Random links: ought to have been a banker... Tibet monastery reopens (finally - with spies, of course)... and the Aussies mimed during the Olympics too (Don't get confused... I'm not justifying the Chinese replacing the poor little girl cus she wasn't good looking enough - the Aussies did it for the sake of the event... the Chinese... I don't know what they were thinking)

Anyway, PNGF is in town and naturally, we go shopping.
  • Target: mobile phone that can browse Internet
  • Shops: all are fair game
Well, apparently, what they call a "Shopping Paradise" is not really. We spend half the day walking around Hong Kong and this is what transpired:
  1. Fortress (Central): okay, so with my expertise in cell phones (laugh), I recommended the HTC Diamond, LG KS20, Samsung F488, Nokia E-66 and E-71. PNGF put all of them in her hand and ruled out LG KS20 immediately. Can we try browsing Internet please? NOPE. Is there any phone we can try? NOPE. Jeez.
  2. 1010 Shop (Central): Nobody really helped us... Can I try some phones and brwose the Internet? You can try the Diamond over here. Is there one that can use English? Over there. It's not working... The Chinese one can work. Can you change the language menu? NOPE. Anyway, I got to the browser and tried to use the touch screen to type in Couldn't do it. PNGF is not liking it.
  3. Elements (Kowloon): Hong Kong's hottest mall is also the biggest disappointment. A poorly design mall that felt more like a chamber than a nice stroll among stores. The five elements (Metal, Wood, Water, Fire, Earth) hosted different types of store and blah blah blah. Frankly, bad mall with no reliable map to tell you where you are and what else there is. Given the success of other malls (Times Square, IFC), I can't believe a mall designer won't use an open space to show case shops on differnet floors and also create a sense of openness. And of course the two electronic stores that were there were completely useless (Fortress and Broadway). PNGF was able to test the F488 at Fortress a little bit. Saleperson had no idea how to type English though (nor teach us).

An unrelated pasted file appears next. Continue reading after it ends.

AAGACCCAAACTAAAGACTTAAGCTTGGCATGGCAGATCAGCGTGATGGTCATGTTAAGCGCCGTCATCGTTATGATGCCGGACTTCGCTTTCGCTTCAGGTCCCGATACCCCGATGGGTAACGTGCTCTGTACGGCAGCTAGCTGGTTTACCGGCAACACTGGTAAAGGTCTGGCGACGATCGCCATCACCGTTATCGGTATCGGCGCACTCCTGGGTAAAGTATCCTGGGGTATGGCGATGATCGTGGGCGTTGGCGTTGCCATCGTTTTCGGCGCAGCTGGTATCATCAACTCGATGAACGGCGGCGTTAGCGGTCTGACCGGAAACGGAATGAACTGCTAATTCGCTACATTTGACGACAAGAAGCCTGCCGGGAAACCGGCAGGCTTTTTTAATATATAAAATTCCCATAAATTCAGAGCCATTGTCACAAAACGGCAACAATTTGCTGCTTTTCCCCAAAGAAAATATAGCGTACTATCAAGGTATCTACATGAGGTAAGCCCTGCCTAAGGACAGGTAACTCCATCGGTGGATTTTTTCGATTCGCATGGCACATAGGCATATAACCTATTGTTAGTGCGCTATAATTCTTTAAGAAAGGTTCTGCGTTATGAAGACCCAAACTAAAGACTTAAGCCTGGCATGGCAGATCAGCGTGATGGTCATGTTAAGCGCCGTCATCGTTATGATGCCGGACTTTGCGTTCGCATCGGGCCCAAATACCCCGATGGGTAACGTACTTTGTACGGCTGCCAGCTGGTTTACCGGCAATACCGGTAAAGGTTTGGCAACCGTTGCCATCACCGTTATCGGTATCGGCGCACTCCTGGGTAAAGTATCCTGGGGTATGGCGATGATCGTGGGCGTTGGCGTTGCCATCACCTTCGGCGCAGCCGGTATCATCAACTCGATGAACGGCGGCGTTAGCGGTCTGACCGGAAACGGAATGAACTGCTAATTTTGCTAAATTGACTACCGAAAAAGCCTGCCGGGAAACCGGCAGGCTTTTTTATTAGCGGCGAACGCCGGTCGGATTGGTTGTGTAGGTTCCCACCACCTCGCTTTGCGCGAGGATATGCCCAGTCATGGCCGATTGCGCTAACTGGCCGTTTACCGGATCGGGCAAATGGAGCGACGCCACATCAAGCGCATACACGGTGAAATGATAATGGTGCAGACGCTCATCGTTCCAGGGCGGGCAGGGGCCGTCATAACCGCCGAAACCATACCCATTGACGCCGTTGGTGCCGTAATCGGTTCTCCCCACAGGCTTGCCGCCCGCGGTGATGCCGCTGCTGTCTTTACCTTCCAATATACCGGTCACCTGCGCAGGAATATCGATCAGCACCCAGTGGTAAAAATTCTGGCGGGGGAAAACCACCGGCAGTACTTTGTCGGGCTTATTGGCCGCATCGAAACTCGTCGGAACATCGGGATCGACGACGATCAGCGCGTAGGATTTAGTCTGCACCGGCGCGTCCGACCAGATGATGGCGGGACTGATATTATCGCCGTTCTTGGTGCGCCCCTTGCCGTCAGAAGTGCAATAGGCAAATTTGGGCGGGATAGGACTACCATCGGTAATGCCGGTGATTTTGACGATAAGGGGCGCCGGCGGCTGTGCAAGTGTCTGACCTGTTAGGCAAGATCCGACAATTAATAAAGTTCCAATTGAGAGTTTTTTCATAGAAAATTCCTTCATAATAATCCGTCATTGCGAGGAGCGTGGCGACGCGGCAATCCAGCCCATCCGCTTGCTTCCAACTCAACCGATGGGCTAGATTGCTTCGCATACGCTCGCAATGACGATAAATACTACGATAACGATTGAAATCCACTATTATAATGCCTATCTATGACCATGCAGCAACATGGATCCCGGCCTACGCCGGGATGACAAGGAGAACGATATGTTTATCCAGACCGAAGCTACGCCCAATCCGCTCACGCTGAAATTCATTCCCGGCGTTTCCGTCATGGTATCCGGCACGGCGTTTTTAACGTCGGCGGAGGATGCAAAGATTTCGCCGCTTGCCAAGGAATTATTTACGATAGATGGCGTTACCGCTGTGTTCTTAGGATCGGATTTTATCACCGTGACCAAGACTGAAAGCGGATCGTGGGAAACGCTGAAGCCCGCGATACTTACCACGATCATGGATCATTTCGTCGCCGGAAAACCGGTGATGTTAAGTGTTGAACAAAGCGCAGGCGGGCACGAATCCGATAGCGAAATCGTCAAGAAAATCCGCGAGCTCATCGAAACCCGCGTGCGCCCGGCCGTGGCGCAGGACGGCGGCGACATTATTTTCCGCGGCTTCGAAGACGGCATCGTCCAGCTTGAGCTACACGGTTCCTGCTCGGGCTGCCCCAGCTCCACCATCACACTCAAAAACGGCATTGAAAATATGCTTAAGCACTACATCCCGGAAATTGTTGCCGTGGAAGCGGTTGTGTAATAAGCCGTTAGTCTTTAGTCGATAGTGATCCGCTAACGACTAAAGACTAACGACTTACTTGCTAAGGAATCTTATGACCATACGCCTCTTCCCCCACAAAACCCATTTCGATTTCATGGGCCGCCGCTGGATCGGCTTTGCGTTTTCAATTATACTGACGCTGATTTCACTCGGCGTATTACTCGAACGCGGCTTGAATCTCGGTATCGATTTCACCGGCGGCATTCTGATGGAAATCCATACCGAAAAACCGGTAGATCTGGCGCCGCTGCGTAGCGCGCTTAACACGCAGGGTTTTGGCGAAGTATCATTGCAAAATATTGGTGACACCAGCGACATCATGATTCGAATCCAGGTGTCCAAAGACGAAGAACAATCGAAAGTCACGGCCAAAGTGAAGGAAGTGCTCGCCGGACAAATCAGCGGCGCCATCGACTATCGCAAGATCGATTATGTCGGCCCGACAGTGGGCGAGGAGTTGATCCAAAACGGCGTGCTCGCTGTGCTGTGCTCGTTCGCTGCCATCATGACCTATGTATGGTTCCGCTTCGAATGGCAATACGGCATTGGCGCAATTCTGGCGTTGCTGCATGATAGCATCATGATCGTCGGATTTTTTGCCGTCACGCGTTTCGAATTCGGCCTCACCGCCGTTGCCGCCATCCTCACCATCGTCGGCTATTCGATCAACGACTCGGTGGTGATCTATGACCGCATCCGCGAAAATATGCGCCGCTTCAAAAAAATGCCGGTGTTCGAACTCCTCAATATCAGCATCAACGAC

4. Nokia (Causeway Bay): Back in shopping mecca Causeway Bay, we finally were able to browse the Internet on an E-66 and E-71. Took the staff a while to change the phone to English and also activate the Internet though. Staff was very helpful and we got very good attention and was finally able to test browsing on a phone. PNGF liked the QWERTY keyboard very much. E-71 it is for now. She still wants to try a touch screen...
  5. Fortress: This is truly frustrating. Can we try the F488? Here you go. Oh, can you switch the menu to English? No, this is my personal phone. PNGF: Forget it.
  6. Broadway: Again, there's only a demo for F488, and nobody can use it in English. The other phones didn't have any demo. Josekin: that's why Broadway will never be #1. I meant to say that about Fortress too... but they are #1 for no good reason.
  7. Chung Yuen: The salesperson with a mask was very helpful. He showed us two Sony Ericssons (which I knew weren't very good) and had a good demo on how we can browse Internet. The only problem is that we need to use a keypad to enter the alphabets and it's slow. Oh, and the masked man was also very helpful in answering all our other questions about other handsets. No demo, but at least the answers are helpful. PNGF has narrowed it way down: HTC Diamond and Nokia E71.
  8. 1010 Shop: SAM KWOK. Mr. Kwok was extremely helpful. We asked for a Diamond demo (We've only gotten a very unhelpful one in Central), and Mr. Kwok took one out. He showed us how to play with it, let PNGF handle it (I like the wow factor on this phone, she says), and answered all the little questions we had (like how do I find out about the weather in New York). Um, we got greedy... can we try the Blackberry Pearl and Bold too? Mr. Kwok: no problem. My colleague will assist you. 5 minutes later, PNGF decided the HTC Diamond was for her and I decided the Blackberry Bold will be my next phone. Finally, the shopping odyssey ended.
Lessons, as always: LET THE CUSTOMER EXPERIENCE IT. And if it's good, they'll be sold in a second (okay, a few minutes).